The White Tree[edit]

The lifeless White Tree of Gondor has been compared to the Dry Tree (pictured) of medieval legend.[13] Manuscript illustration dated 1444 of the Dry Tree (centre) with the Phoenix, flanked by the Trees of the Sun and the Moon. Both the Dry Tree and the Phoenix are symbols of resurrection and new life. Rouen 1444-1445[14]

Tolkien stated that within the Court of the Fountain at the heart of Minas Tirith stood the White Tree, the symbol of Gondor. It was dry and dead throughout the centuries that Gondor was ruled by the Stewards; Aragorn brought a young living sapling of the White Tree into the city on his return as King, symbolising the rebirth of the monarchy.[15]

Tolkien's biographer John Garth writes that the White Tree has been likened to the Dry Tree of the 14th century Travels of Sir John Mandeville.[13] The tale runs that the Dry Tree has been dry since the crucifixion of Christ, but that it will flower afresh when "a prince of the west side of the world should sing a mass beneath it".[13][16][14]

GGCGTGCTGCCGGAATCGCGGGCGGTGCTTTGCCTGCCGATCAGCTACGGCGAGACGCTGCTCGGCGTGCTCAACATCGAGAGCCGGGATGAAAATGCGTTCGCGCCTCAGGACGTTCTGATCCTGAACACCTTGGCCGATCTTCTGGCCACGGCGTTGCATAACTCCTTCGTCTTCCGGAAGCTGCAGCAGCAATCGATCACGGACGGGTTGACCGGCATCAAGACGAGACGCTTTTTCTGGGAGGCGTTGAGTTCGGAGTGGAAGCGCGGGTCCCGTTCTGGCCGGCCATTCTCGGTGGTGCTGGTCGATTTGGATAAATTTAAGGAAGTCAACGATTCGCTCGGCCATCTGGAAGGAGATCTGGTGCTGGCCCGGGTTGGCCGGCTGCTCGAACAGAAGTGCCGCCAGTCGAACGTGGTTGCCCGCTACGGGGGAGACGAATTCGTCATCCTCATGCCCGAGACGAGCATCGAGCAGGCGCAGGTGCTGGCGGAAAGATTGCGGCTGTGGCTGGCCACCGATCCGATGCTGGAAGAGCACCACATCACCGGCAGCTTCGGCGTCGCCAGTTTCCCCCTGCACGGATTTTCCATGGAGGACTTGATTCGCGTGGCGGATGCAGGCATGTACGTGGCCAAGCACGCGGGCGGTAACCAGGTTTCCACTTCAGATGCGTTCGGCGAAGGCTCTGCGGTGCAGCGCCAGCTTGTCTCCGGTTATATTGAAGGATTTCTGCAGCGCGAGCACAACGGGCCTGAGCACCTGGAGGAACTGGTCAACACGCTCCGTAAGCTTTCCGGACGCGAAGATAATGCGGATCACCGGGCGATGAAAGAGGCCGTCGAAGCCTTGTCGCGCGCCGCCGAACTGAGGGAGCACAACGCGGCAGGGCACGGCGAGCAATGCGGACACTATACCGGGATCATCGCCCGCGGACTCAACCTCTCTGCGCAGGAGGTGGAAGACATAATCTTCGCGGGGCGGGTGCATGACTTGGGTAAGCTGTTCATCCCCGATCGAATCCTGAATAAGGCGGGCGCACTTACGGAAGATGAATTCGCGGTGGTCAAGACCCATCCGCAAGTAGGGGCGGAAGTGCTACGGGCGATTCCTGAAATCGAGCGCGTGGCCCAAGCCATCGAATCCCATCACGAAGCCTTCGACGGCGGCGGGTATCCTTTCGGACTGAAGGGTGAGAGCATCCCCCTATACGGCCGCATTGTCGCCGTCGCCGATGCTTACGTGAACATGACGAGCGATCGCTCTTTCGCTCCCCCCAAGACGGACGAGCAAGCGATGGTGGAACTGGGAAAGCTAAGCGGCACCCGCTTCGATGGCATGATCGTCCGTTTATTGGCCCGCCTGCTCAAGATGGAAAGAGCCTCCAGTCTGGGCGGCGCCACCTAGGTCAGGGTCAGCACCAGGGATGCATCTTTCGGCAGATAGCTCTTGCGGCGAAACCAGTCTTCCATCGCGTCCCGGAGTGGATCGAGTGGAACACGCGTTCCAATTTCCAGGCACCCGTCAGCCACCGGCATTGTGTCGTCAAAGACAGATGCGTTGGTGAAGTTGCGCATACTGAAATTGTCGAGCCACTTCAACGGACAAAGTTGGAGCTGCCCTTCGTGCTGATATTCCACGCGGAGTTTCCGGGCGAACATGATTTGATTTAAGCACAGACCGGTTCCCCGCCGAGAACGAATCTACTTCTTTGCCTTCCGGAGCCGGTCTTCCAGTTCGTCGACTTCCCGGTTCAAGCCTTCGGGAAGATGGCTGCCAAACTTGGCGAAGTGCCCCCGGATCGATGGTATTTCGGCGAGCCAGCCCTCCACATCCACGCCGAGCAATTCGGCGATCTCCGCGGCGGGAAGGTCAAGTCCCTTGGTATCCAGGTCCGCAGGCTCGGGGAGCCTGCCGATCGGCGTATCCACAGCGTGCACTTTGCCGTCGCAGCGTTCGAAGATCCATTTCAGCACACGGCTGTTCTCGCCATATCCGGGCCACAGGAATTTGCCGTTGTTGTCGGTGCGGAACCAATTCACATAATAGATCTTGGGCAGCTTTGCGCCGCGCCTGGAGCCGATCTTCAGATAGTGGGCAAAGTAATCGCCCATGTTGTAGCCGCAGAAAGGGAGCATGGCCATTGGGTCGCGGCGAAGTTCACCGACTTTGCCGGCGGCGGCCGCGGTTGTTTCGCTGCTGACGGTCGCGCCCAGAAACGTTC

Contrast with Gondolin[edit]

Lisa Anne Mende, in Mythlore, contrasts the happy eucatastrophes which rescue Minas Tirith in The Lord of the Rings – the last-minute arrivals of the Riders of Rohan, and then of Aragorn in the enemy's ships – with the unmitigated disasters of the Fall of Gondolin and the other Elvish cities of Beleriand in The Silmarillion. She notes Tolkien's Christianity, which influenced Middle-earth, and describes the "first victory of Evil" in The Silmarillion as "resolved into the harmony of the victory of Good" in The Lord of the Rings. In The Silmarillion, the Dark Lord Melkor greatly influences the story, and the development of Middle-earth, whereas in The Lord of the Rings, Melkor's acolyte, the Dark Lord Sauron is almost successful but fails in his plans.[17]



In Peter Jackson's film adaptation of The Lord of the Rings, Minas Tirith was according to the concept designer Alan Lee given an ancient appearance reminiscent of Byzantium or ancient Rome.[19] However, the appearance and structure of the city was based upon the inhabited tidal island and abbey of Mont Saint-Michel, France.[18] In the films, the towers of the city, designed by Lee, are equipped with trebuchets.[20] The film critic Roger Ebert called the films' interpretation of Minas Tirith a "spectacular achievement", and compared it to the Emerald City from The Wizard of Oz. He praised the filmmakers' ability to blend digital and real sets.[21]